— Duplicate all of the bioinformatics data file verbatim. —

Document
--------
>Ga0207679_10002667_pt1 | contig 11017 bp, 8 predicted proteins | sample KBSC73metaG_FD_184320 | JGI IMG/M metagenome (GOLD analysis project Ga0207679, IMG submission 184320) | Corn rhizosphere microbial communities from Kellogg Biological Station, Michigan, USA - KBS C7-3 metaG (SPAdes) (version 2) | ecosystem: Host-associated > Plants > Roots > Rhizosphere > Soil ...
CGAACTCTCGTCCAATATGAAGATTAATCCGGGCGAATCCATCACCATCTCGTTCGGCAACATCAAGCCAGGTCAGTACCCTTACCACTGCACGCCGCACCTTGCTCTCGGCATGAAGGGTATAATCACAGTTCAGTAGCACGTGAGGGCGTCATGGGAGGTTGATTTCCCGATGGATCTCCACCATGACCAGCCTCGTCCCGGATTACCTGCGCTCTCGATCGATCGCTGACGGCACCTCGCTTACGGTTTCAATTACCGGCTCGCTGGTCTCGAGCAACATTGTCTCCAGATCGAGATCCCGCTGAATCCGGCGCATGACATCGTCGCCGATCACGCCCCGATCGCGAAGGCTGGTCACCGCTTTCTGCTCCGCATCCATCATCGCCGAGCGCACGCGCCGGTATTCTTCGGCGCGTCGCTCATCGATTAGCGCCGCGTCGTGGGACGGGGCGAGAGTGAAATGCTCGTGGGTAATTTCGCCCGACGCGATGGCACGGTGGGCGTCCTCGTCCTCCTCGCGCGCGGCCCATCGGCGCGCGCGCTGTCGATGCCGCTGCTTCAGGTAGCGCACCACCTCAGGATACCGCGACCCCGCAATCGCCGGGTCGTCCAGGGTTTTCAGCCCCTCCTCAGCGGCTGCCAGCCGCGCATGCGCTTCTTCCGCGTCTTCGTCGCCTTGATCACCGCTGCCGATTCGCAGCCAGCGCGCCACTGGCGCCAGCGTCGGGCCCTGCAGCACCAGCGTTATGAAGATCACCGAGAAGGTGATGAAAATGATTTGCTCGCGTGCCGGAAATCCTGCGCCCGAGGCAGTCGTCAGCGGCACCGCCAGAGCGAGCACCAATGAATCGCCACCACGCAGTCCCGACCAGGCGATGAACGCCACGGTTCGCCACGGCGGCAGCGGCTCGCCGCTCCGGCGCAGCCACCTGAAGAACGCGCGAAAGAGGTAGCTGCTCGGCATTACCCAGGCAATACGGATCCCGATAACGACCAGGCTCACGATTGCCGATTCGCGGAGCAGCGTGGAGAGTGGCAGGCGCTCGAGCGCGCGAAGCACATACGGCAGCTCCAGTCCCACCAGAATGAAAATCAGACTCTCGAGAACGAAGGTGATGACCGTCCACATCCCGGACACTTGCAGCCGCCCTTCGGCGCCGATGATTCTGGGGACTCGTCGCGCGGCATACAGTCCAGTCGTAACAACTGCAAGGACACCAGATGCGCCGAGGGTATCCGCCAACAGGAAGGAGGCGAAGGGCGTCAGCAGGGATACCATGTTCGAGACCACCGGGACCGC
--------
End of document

>Ga0207679_10002667_pt1 | contig 11017 bp, 8 predicted proteins | sample KBSC73metaG_FD_184320 | JGI IMG/M metagenome (GOLD analysis project Ga0207679, IMG submission 184320) | Corn rhizosphere microbial communities from Kellogg Biological Station, Michigan, USA - KBS C7-3 metaG (SPAdes) (version 2) | ecosystem: Host-associated > Plants > Roots > Rhizosphere > Soil ...
CGAACTCTCGTCCAATATGAAGATTAATCCGGGCGAATCCATCACCATCTCGTTCGGCAACATCAAGCCAGGTCAGTACCCTTACCACTGCACGCCGCACCTTGCTCTCGGCATGAAGGGTATAATCACAGTTCAGTAGCACGTGAGGGCGTCATGGGAGGTTGATTTCCCGATGGATCTCCACCATGACCAGCCTCGTCCCGGATTACCTGCGCTCTCGATCGATCGCTGACGGCACCTCGCTTACGGTTTCAATTACCGGCTCGCTGGTCTCGAGCAACATTGTCTCCAGATCGAGATCCCGCTGAATCCGGCGCATGACATCGTCGCCGATCACGCCCCGATCGCGAAGGCTGGTCACCGCTTTCTGCTCCGCATCCATCATCGCCGAGCGCACGCGCCGGTATTCTTCGGCGCGTCGCTCATCGATTAGCGCCGCGTCGTGGGACGGGGCGAGAGTGAAATGCTCGTGGGTAATTTCGCCCGACGCGATGGCACGGTGGGCGTCCTCGTCCTCCTCGCGCGCGGCCCATCGGCGCGCGCGCTGTCGATGCCGCTGCTTCAGGTAGCGCACCACCTCAGGATACCGCGACCCCGCAATCGCCGGGTCGTCCAGGGTTTTCAGCCCCTCCTCAGCGGCTGCCAGCCGCGCATGCGCTTCTTCCGCGTCTTCGTCGCCTTGATCACCGCTGCCGATTCGCAGCCAGCGCGCCACTGGCGCCAGCGTCGGGCCCTGCAGCACCAGCGTTATGAAGATCACCGAGAAGGTGATGAAAATGATTTGCTCGCGTGCCGGAAATCCTGCGCCCGAGGCAGTCGTCAGCGGCACCGCCAGAGCGAGCACCAATGAATCGCCACCACGCAGTCCCGACCAGGCGATGAACGCCACGGTTCGCCACGGCGGCAGCGGCTCGCCGCTCCGGCGCAGCCACCTGAAGAACGCGCGAAAGAGGTAGCTGCTCGGCATTACCCAGGCAATACGGATCCCGATAACGACCAGGCTCACGATTGCCGATTCGCGGAGCAGCGTGGAGAGTGGCAGGCGCTCGAGCGCGCGAAGCACATACGGCAGCTCCAGTCCCACCAGAATGAAAATCAGACTCTCGAGAACGAAGGTGATGACCGTCCACATCCCGGACACTTGCAGCCGCCCTTCGGCGCCGATGATTCTGGGGACTCGTCGCGCGGCATACAGTCCAGTCGTAACAACTGCAAGGACACCAGATGCGCCGAGGGTATCCGCCAACAGGAAGGAGGCGAAGGGCGTCAGCAGGGATACCATGTTCGAGACCACCGGGACCGC